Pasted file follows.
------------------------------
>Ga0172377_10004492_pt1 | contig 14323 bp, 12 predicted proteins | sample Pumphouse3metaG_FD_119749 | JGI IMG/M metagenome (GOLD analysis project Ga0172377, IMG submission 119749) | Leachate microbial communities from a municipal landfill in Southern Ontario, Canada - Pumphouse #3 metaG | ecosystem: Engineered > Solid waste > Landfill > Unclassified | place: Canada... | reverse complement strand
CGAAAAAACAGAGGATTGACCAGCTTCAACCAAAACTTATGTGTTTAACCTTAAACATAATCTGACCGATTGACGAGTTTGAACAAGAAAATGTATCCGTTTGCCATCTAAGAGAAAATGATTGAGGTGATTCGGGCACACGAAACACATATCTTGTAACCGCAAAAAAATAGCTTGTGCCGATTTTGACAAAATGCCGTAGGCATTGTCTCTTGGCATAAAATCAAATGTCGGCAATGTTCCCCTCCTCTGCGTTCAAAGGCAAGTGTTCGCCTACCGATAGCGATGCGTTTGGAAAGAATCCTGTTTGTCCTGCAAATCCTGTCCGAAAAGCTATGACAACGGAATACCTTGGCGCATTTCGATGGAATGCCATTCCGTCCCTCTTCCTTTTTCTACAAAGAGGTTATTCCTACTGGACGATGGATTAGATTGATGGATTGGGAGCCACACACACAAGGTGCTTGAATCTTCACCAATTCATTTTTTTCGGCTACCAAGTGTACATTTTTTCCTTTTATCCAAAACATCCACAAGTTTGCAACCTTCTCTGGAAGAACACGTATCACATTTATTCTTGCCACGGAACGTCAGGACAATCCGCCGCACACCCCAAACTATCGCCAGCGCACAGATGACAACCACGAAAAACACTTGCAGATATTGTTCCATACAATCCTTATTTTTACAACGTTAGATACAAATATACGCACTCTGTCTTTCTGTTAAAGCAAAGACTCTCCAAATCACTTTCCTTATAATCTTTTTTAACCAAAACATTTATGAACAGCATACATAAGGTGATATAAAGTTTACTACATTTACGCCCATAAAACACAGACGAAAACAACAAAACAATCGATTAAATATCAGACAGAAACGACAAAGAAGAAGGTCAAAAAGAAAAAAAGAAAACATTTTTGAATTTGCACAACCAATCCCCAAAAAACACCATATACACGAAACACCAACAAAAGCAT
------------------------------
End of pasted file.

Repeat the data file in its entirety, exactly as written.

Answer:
>Ga0172377_10004492_pt1 | contig 14323 bp, 12 predicted proteins | sample Pumphouse3metaG_FD_119749 | JGI IMG/M metagenome (GOLD analysis project Ga0172377, IMG submission 119749) | Leachate microbial communities from a municipal landfill in Southern Ontario, Canada - Pumphouse #3 metaG | ecosystem: Engineered > Solid waste > Landfill > Unclassified | place: Canada... | reverse complement strand
CGAAAAAACAGAGGATTGACCAGCTTCAACCAAAACTTATGTGTTTAACCTTAAACATAATCTGACCGATTGACGAGTTTGAACAAGAAAATGTATCCGTTTGCCATCTAAGAGAAAATGATTGAGGTGATTCGGGCACACGAAACACATATCTTGTAACCGCAAAAAAATAGCTTGTGCCGATTTTGACAAAATGCCGTAGGCATTGTCTCTTGGCATAAAATCAAATGTCGGCAATGTTCCCCTCCTCTGCGTTCAAAGGCAAGTGTTCGCCTACCGATAGCGATGCGTTTGGAAAGAATCCTGTTTGTCCTGCAAATCCTGTCCGAAAAGCTATGACAACGGAATACCTTGGCGCATTTCGATGGAATGCCATTCCGTCCCTCTTCCTTTTTCTACAAAGAGGTTATTCCTACTGGACGATGGATTAGATTGATGGATTGGGAGCCACACACACAAGGTGCTTGAATCTTCACCAATTCATTTTTTTCGGCTACCAAGTGTACATTTTTTCCTTTTATCCAAAACATCCACAAGTTTGCAACCTTCTCTGGAAGAACACGTATCACATTTATTCTTGCCACGGAACGTCAGGACAATCCGCCGCACACCCCAAACTATCGCCAGCGCACAGATGACAACCACGAAAAACACTTGCAGATATTGTTCCATACAATCCTTATTTTTACAACGTTAGATACAAATATACGCACTCTGTCTTTCTGTTAAAGCAAAGACTCTCCAAATCACTTTCCTTATAATCTTTTTTAACCAAAACATTTATGAACAGCATACATAAGGTGATATAAAGTTTACTACATTTACGCCCATAAAACACAGACGAAAACAACAAAACAATCGATTAAATATCAGACAGAAACGACAAAGAAGAAGGTCAAAAAGAAAAAAAGAAAACATTTTTGAATTTGCACAACCAATCCCCAAAAAACACCATATACACGAAACACCAACAAAAGCAT